Do I really need to worm my horse?

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Endoparasites;  the gut-wrenching villains that terrorise our horses from their tums to their bums, but how big an issue are they for the average horse? Which worms do we need to be aware of? Is wormer resistance really that big an issue? So many questions, so many drug names.

What is a worm?

A worm, or an endoparasite, is an organism that lives inside of your horse, to your horse’s detriment. We have all seen the adverts for ‘good bacteria’; this is known as a synergistic relationship, where both host and occupier benefit. With parasites, only the parasite gains.

  1. Cyathostomes. Why did the cyathostome always get what he wanted? Because he was so encystant… Excuse my awful jokes; it’s been a long day. Cyathostomes are a type of nematode, or round worm, known as small encysted redworm.  The adults, when in the large intestine, produce eggs that the horse will excrete onto their pastures; the eggs then hatch, and the larvae are eaten by the horse. It is also the larvae that are capable of encysting (hiding) in the walls of the large intestine. So the saying really is true, don’t eat where you… These nasty critters can encyst in the mucosal lining of the large intestine of horses; the larvae are capable of ‘hypobiosis’; they stay in a state of arrested development (a bit like hibernation).  It is when they emerge that they can cause potentially fatal damage and diarrhoea, known as larval cyathostomosis.
  2. Strongyles (large redworms). These nematodes are detrimental to your horse in a different way than their smaller namesakes. Eggs in the pasture have a moult phase, referred to as Larval stage 1, L1, and moult to form, logically, L2. The L3 are consumed by an unwitting grazer; it is the L4 stage that migrate from the gut to the arterial supply of the intestine (the cranial mesenteric artery if you are curious). This can cause a compromised blood supply to the large intestine with inflammation of the arteries known as verminous arteritis, and can cause the dreaded colic.
  3. Parascaris Equorum (ascarids); another nematode. Are you the owner of a young horse? This one is for you (sorry!).  Thankfully, our equid amigos develop a resistance to these worms; however, young-stock in the 6 month – 2-year old bracket are highly susceptible. The eggs are passed out in excrement, and moult to L1 and then L2; unlike large redworms, it is the second larval stage that is ingested. They, too, have a damaging migratory pathway; from the intestines, they migrate through the liver and moult to L3, before progressing to the lungs.  From here, they can be coughed up, swallowed, and moult to L4 and then adulthood in the small intestine before starting the whole cycle again. Liver and lungs may be damaged, but impacted colic from a heavy worm burden, along with ill-thrift and a pot-belly, are common signs.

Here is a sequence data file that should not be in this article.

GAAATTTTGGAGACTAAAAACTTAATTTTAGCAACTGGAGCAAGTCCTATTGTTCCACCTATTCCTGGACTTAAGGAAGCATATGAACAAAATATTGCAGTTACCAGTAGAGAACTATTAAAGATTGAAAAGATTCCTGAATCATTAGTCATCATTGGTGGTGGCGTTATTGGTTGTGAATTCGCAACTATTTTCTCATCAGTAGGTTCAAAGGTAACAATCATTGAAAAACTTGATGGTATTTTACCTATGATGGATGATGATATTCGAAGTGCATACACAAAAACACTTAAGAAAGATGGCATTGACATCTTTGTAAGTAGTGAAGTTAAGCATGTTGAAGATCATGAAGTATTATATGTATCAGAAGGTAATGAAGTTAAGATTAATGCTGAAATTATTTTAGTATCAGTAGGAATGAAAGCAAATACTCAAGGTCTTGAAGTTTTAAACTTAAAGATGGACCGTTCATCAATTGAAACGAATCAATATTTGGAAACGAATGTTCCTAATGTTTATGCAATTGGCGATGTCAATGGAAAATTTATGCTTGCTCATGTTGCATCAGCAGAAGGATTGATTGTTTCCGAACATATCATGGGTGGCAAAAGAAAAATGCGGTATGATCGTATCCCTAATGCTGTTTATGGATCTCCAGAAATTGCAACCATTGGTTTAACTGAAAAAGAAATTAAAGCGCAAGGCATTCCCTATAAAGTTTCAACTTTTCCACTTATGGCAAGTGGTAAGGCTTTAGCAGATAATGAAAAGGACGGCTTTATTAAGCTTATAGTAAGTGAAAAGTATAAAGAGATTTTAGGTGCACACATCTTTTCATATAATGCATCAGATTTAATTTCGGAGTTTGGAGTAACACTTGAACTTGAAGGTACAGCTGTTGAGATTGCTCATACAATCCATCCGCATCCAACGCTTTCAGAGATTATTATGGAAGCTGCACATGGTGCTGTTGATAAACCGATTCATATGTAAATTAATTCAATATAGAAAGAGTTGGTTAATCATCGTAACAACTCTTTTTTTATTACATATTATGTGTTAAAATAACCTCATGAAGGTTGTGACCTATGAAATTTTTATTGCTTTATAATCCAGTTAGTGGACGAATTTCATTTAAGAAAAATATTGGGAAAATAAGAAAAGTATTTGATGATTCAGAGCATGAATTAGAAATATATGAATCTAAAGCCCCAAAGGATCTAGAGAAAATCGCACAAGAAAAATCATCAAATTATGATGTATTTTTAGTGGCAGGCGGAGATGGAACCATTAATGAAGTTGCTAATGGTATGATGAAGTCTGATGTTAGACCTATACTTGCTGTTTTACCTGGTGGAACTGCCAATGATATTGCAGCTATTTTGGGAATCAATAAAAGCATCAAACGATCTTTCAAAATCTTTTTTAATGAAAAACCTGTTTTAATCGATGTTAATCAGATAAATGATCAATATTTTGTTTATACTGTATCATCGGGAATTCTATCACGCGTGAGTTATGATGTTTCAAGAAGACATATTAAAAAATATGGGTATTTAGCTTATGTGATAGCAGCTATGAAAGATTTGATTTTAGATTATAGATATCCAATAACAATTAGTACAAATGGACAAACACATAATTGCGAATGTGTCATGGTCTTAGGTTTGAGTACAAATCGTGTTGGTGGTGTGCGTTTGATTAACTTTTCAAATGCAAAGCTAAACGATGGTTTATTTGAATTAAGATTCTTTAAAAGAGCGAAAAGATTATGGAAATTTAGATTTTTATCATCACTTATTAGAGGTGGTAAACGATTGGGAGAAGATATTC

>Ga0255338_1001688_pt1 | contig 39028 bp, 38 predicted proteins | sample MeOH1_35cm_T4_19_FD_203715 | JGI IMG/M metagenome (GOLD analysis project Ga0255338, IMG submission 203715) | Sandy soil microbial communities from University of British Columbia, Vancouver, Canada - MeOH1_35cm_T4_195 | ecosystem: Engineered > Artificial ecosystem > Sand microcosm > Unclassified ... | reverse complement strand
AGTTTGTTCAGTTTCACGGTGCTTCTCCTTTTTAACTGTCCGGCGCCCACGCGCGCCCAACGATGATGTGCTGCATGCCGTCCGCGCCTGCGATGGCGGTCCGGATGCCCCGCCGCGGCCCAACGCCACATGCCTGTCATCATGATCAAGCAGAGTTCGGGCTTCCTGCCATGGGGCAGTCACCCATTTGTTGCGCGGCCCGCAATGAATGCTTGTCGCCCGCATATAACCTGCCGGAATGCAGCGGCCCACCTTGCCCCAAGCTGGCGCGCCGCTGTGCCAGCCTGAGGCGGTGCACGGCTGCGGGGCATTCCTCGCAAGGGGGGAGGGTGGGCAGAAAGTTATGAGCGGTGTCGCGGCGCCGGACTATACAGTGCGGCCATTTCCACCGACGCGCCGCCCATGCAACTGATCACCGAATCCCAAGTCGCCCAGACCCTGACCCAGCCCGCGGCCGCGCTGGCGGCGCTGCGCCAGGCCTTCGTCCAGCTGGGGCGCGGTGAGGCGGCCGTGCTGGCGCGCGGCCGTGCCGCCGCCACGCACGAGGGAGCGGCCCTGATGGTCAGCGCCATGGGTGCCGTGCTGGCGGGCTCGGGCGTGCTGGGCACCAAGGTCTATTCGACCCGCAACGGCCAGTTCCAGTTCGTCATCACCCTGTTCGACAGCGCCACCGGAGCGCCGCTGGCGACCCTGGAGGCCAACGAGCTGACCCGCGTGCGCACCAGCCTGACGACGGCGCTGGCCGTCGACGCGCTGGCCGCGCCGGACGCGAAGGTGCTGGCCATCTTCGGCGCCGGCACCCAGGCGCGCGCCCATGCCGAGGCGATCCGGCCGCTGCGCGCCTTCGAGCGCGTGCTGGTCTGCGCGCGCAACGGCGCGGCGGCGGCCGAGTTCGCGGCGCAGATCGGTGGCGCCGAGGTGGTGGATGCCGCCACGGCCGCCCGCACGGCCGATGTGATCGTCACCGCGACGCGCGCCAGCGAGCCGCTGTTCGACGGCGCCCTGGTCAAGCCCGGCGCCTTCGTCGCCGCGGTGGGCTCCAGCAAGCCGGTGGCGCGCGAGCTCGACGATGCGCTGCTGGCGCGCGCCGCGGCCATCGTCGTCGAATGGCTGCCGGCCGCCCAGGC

4. Dictyocaulus arnfieldi (lungworm) is another nematode. To my horror, it is donkeys that are particularly affected by lungworm, and carry it, as the life cycle is not actually completed in the horse.  These larvae are ingested, and burrow out of the intestinal wall into the bloodstream, where they penetrate the lungs. They will cause reactive changes in the respiratory system, such as coughing, increased mucus production and irritation of the bronchi. Chronic pneumonia, secondary infections and pulmonary oedema (fluid on the lungs) may be other features in heavy burdens.
  5. Anoplocephala (tapeworms); a cestode, not a nematode. It requires an intermediate host to develop to a larva from an egg, and it finds a host in the oribatid (harvest) mite. When the horse eats the mite with the parasite, the adult tapeworms can then settle in the caecum (the huge fermentation chamber of the horse gut) and small intestine. Tapeworms pose a real threat to your horse by associations with spasmodic colic; it can cause food impaction and intussusception, when the colon ‘telescopes’, folding in on itself. Inception may be about a dream within a dream, so think of intussusception as a colon within a colon.

Other parasites include Oxyurius equi (pinworms, causing itching and irritation around the anus) and Gasterophilus (bots; actually a fly larva, and not known to cause many problems despite settling in the stomach).

What can we do about worms?